Sunday Mail - Body and Soul - - FRONT PAGE - Can’t de­cide whether spend­ing money on or­ganic pro­duce is worth it? Here’s where to spend and where to save. By Cassy Small

ost of us know that go­ing or­ganic is bet­ter for the en­vi­ron­ment and good for our health. Or­ganic al­ter­na­tives are avail­able for ev­ery­thing from meat and dairy prod­ucts to skin care. But with the over­whelm­ing ar­ray of choices con­fronting us on the su­per­mar­ket shelves, or­ganic is of­ten put in the too-hard bas­ket in­stead of our shop­ping bas­ket.

En­ter the Clean 15 and Dirty Dozen. Th­ese lists of the “clean” and “dirty” fruit and veg have been made by the En­vi­ron­men­tal Work­ing Group, a US health and en­vi­ron­men­tal re­search or­gan­i­sa­tion. Its anal­y­sis of th­ese foods found that by us­ing the lists as a guide­line, con­sumers could po­ten­tially re­duce pes­ti­cide ex­po­sure by al­most 90 per cent.


Fruit and veg on the Clean 15 list re­quire min­i­mal in­ter­ven­tion in or­der to flour­ish, and in their non-or­ganic form con­tain the least amount of nas­ties. Th­ese foods are: as­para­gus, avocado, cab­bage, rock­melon, ki­wifruit, egg­plant, mush­room, grape­fruit, onion, mango, peas, wa­ter­melon, sweet po­tato, corn and pineap­ple.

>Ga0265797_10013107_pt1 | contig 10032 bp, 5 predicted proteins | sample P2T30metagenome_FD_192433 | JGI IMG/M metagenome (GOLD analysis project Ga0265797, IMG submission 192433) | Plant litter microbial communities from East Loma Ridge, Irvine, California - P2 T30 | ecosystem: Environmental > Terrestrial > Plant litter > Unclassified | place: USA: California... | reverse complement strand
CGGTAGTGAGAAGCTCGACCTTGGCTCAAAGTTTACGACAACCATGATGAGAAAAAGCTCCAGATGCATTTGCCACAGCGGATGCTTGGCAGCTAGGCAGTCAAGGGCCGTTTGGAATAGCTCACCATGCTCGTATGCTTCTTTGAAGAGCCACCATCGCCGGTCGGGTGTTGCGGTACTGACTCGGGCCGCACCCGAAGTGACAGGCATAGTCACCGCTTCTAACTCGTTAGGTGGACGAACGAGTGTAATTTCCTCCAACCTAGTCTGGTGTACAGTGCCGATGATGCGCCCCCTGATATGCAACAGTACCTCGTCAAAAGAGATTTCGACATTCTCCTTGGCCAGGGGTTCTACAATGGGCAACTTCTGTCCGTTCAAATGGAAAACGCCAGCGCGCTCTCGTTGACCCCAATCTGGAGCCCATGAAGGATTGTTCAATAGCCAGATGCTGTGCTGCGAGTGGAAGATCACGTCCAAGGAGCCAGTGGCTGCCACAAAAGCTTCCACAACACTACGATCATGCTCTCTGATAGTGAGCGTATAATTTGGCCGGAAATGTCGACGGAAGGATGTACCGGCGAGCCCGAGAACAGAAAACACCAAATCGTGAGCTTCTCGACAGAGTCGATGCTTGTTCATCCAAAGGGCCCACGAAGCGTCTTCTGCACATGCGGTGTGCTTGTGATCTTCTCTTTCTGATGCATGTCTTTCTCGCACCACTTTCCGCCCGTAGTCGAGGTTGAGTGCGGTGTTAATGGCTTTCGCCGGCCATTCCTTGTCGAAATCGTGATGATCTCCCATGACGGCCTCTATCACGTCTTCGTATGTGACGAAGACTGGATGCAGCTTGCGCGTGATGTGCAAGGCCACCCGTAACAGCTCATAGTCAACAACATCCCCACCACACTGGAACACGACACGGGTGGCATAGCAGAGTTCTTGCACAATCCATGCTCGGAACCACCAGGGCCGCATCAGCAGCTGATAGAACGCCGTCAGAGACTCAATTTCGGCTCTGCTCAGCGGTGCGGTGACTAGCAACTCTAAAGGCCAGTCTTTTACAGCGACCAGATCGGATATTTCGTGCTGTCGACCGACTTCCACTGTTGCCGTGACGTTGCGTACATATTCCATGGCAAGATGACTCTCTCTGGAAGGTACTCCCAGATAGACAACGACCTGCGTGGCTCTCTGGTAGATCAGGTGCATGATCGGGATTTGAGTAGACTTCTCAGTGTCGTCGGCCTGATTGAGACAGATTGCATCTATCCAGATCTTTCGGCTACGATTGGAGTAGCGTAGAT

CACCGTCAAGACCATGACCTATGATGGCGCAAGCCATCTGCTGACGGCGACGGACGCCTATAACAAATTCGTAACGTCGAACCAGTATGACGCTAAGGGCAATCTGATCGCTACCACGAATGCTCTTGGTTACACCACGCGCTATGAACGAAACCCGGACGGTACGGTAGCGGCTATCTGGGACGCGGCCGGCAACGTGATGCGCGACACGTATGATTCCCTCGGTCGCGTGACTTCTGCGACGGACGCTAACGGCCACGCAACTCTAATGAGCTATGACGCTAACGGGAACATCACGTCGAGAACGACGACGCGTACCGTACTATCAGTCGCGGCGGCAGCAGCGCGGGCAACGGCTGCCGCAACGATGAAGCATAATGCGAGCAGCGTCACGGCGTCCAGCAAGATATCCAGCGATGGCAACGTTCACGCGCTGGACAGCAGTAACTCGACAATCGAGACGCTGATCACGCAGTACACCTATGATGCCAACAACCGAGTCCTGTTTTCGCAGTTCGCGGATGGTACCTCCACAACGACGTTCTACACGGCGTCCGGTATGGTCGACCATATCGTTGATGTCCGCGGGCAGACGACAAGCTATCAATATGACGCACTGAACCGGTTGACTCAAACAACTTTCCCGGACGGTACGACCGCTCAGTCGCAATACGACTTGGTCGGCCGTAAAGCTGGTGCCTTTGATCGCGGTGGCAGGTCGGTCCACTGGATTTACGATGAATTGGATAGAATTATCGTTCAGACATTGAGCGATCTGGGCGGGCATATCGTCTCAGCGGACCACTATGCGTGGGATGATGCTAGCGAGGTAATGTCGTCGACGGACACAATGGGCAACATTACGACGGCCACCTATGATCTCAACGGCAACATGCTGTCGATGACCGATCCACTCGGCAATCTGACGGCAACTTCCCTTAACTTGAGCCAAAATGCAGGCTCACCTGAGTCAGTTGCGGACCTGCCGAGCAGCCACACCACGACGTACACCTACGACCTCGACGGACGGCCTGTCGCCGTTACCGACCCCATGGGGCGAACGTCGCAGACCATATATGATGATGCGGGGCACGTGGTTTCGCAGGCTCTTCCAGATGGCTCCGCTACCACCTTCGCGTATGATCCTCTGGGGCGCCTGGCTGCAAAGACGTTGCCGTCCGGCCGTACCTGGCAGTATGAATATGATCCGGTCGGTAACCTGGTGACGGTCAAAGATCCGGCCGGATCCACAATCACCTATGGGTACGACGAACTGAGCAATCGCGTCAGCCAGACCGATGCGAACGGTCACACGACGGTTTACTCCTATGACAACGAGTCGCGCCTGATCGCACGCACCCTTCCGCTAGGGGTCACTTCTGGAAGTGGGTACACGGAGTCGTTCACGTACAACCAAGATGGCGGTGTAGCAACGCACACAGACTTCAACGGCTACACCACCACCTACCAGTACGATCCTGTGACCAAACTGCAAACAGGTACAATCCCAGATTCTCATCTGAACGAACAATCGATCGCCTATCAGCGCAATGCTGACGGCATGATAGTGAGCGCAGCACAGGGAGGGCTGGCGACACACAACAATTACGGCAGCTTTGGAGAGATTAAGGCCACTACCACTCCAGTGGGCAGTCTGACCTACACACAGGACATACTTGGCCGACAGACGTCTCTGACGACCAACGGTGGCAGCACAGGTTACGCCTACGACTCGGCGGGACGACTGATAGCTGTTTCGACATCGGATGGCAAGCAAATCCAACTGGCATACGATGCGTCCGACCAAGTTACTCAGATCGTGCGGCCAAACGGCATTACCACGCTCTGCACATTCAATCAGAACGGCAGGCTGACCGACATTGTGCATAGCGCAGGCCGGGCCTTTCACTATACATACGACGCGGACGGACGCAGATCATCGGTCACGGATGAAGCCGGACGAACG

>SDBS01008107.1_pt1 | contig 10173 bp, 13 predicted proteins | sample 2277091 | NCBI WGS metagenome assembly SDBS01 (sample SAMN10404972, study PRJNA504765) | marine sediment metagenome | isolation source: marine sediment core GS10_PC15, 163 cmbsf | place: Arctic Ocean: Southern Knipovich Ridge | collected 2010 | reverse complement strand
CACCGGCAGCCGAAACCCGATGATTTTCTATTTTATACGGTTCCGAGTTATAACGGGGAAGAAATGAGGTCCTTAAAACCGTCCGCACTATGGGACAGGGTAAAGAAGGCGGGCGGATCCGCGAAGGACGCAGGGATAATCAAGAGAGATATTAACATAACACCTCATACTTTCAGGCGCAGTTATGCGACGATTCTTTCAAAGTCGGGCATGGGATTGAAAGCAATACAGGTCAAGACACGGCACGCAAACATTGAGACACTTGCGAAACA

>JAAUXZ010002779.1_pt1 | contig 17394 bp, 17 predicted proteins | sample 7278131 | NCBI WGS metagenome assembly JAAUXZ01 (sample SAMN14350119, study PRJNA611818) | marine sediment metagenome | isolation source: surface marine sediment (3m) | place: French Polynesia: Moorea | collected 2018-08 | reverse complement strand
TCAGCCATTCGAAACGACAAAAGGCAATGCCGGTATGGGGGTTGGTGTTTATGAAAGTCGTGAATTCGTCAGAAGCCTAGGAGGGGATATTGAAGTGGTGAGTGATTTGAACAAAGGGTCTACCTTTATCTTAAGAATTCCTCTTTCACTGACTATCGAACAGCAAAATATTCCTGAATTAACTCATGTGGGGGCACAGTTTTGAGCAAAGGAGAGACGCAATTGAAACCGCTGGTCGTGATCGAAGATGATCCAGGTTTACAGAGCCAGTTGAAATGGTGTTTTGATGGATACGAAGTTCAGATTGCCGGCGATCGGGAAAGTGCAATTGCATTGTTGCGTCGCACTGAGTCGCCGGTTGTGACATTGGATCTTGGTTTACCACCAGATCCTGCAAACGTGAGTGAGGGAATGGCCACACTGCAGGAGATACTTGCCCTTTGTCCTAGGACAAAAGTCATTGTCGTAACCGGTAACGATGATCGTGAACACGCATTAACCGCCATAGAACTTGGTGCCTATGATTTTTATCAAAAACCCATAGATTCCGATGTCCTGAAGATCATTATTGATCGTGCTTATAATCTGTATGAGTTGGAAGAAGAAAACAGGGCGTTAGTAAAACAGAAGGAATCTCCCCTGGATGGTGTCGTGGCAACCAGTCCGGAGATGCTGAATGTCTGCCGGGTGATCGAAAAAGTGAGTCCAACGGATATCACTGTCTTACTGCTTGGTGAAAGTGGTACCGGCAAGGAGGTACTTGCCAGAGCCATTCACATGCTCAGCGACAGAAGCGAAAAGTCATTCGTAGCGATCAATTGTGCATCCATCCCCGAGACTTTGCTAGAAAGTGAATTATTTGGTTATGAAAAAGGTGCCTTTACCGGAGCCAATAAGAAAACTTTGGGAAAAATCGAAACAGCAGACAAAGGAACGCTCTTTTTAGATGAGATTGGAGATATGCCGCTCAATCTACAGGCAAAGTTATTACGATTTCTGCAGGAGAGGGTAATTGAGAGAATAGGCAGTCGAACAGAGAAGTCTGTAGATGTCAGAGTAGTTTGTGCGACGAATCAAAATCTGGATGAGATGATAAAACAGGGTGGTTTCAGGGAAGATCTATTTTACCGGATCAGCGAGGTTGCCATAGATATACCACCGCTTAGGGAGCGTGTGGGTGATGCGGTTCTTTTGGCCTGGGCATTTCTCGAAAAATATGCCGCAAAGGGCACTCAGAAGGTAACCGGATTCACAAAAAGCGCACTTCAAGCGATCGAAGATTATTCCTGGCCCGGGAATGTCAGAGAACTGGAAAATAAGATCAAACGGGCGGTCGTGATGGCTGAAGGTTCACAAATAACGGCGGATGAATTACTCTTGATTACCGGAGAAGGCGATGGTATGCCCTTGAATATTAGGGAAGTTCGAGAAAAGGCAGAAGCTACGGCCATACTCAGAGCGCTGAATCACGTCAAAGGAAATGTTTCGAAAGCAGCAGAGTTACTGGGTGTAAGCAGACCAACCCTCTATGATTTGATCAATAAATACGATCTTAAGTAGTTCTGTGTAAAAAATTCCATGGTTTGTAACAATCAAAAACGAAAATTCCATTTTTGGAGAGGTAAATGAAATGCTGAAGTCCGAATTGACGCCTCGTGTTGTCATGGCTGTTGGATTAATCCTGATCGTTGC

The Dirty Dozen list, how­ever, is made up of fruit and veg that are of­ten laden with pes­ti­cides and other chem­i­cals. Th­ese are ap­ples, cap­sicum, blue­ber­ries, cel­ery, grapes, cu­cum­ber, let­tuce, nec­tarines, peaches, pota­toes, straw­ber­ries and spinach.

Natur­opath Holly Ge­orge says the Dirty Dozen should be at the top of ev­ery­one’s list when it comes to con­vert­ing to or­ganic. “Most of th­ese foods are gen­er­ally con­sumed with the skin on, so even peel­ing them or a good wash may not re­move all the resid­ual nas­ties,” she says.

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